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Amish refuse health regulations

A group of Amish families say they are determined to follow the oral instructions handed down by their ancestors in refusing to go along with the Cattaraugus County Health Department's sanitary regulations.

They are calling the department's tactics intrusive and discriminatory against the Old Order Community living in the Conewango Valley.

A letter signed by Lewis Slabaugh and Uria Rabes of Conewango Valley was a response to the county Board of Health's request in September for documentation of the Amish community's church regulations.

While some families have applied for privy permits and worked with the Health Department to find a method of managing household grey water, they have been instructed by their community's leaders not to use underground wooden traps made of wood that are specially designed for the Amish. Members of the community also claim the grey-water traps are inefficient.

The letter went on to quote from the New Testament and stated the regulations are "completely unnecessary" in rural areas, adding that the Amish families have no sanitation problems but do have problems with the Health Department.

In August, the Cattaraugus County Board of Health imposed $100 fines on Atlee D. Miller and Noah Stutzman of East Otto, who then filed formal appeals to reverse the rulings based on their religious beliefs. An appeal also was filed in a third case against Andrew Miller of Conewango, who was fined $100 for the documented discharge of raw sewage on several occasions and for failing to obtain a permit and build a septic system.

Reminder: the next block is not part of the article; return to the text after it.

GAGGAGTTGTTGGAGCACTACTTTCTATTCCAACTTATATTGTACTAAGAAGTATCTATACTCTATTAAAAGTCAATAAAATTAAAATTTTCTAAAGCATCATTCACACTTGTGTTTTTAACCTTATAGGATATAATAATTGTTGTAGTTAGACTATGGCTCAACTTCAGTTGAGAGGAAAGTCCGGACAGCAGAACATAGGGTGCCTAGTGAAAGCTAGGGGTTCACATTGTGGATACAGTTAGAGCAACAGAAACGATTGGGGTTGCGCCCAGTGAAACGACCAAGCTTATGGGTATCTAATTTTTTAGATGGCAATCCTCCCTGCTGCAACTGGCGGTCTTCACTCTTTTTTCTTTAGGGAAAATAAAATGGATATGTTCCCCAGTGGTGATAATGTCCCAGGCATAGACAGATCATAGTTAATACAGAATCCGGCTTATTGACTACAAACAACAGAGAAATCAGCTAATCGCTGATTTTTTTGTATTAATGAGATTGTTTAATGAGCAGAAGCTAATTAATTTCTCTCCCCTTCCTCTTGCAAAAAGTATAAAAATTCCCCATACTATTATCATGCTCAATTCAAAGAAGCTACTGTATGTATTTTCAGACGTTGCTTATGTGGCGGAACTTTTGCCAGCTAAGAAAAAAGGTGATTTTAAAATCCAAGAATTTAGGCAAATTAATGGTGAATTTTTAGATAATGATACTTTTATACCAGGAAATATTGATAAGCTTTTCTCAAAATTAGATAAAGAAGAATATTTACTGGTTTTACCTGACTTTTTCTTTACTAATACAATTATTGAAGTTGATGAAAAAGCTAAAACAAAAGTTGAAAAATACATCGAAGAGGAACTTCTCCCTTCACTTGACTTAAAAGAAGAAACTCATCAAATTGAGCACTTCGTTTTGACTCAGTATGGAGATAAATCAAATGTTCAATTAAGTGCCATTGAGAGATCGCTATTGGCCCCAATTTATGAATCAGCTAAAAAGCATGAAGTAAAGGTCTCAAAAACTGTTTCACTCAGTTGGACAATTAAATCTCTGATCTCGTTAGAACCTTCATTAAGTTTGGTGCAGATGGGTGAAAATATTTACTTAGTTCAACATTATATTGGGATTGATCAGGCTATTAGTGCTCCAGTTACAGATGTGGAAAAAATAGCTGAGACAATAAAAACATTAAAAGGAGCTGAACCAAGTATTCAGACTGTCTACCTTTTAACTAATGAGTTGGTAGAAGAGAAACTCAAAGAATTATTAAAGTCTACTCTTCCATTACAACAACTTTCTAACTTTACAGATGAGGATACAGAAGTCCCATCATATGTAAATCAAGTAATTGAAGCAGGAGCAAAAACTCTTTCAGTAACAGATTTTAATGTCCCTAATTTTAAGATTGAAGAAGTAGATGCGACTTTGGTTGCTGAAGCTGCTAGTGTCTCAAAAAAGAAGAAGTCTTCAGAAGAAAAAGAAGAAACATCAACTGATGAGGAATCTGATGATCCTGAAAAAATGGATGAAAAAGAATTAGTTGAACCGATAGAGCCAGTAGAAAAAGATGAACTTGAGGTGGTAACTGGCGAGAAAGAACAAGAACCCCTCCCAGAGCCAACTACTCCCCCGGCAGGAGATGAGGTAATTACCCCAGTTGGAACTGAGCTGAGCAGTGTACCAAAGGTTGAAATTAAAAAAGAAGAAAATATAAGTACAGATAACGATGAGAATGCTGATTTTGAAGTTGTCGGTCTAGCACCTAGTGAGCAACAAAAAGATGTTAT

The board voted Wednesday to deny all three appeals and in the first two cases to extend a compliance date to Oct. 26 for installation of the grey-water traps, imposing additional fees of $75 apiece. The grey-water traps would then have to be installed within two or three weeks of that deadline.

Also denied was the appeal of Andrew Miller, who was ordered to obtain a permit within five days, and to test the soils for the sanitary septic system, installing it within 30 days of receiving a permit.

Environmental Health Director Eric Wohlers told the board that he traveled to Union City, Pa., to meet with a bishop who represents the East Otto families, and was told that other bishops would have to be consulted. Wohlers said he was accompanied by sanitarian Ray Jordan, Health Director Barb Hastings, County Legislature Chairman Crystal Abers, R-South Dayton, and Legislator James Ellis, R-Cattaraugus.

He told the board that he would continue to try to work with the Amish community and has obtained the names of three bishops to contact for further negotiations. But he said the problem is growing because the population has almost doubled with more families moving into the area and purchasing land in Yorkshire, East Otto and Dayton.

Wohlers added that some families have told him they don't mind installing the systems but fear being shunned by the community.

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